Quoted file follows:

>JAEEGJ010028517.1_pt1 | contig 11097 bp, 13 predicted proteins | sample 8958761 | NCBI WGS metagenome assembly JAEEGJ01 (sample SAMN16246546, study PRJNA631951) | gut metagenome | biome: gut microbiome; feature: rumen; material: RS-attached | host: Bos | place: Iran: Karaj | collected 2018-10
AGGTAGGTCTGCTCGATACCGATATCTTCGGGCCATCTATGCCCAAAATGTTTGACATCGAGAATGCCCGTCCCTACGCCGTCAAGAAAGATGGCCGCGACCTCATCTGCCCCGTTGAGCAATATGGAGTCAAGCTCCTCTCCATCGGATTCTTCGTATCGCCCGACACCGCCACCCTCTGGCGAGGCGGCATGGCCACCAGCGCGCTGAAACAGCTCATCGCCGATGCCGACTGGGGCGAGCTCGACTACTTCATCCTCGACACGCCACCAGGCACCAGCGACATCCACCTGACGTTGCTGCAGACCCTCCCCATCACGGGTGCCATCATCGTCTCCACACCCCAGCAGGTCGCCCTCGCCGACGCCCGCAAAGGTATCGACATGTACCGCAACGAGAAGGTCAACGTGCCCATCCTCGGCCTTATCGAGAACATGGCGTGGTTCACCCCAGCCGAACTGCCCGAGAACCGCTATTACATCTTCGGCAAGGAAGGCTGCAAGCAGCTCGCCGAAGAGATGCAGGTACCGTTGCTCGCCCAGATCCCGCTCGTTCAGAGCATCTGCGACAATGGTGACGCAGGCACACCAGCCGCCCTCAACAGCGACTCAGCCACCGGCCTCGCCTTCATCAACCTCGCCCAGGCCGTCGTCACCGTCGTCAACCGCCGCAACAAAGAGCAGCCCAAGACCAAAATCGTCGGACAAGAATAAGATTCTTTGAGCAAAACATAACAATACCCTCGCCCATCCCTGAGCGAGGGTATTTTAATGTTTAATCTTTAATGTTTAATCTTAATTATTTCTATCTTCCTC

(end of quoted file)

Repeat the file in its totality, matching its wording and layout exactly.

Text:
>JAEEGJ010028517.1_pt1 | contig 11097 bp, 13 predicted proteins | sample 8958761 | NCBI WGS metagenome assembly JAEEGJ01 (sample SAMN16246546, study PRJNA631951) | gut metagenome | biome: gut microbiome; feature: rumen; material: RS-attached | host: Bos | place: Iran: Karaj | collected 2018-10
AGGTAGGTCTGCTCGATACCGATATCTTCGGGCCATCTATGCCCAAAATGTTTGACATCGAGAATGCCCGTCCCTACGCCGTCAAGAAAGATGGCCGCGACCTCATCTGCCCCGTTGAGCAATATGGAGTCAAGCTCCTCTCCATCGGATTCTTCGTATCGCCCGACACCGCCACCCTCTGGCGAGGCGGCATGGCCACCAGCGCGCTGAAACAGCTCATCGCCGATGCCGACTGGGGCGAGCTCGACTACTTCATCCTCGACACGCCACCAGGCACCAGCGACATCCACCTGACGTTGCTGCAGACCCTCCCCATCACGGGTGCCATCATCGTCTCCACACCCCAGCAGGTCGCCCTCGCCGACGCCCGCAAAGGTATCGACATGTACCGCAACGAGAAGGTCAACGTGCCCATCCTCGGCCTTATCGAGAACATGGCGTGGTTCACCCCAGCCGAACTGCCCGAGAACCGCTATTACATCTTCGGCAAGGAAGGCTGCAAGCAGCTCGCCGAAGAGATGCAGGTACCGTTGCTCGCCCAGATCCCGCTCGTTCAGAGCATCTGCGACAATGGTGACGCAGGCACACCAGCCGCCCTCAACAGCGACTCAGCCACCGGCCTCGCCTTCATCAACCTCGCCCAGGCCGTCGTCACCGTCGTCAACCGCCGCAACAAAGAGCAGCCCAAGACCAAAATCGTCGGACAAGAATAAGATTCTTTGAGCAAAACATAACAATACCCTCGCCCATCCCTGAGCGAGGGTATTTTAATGTTTAATCTTTAATGTTTAATCTTAATTATTTCTATCTTCCTC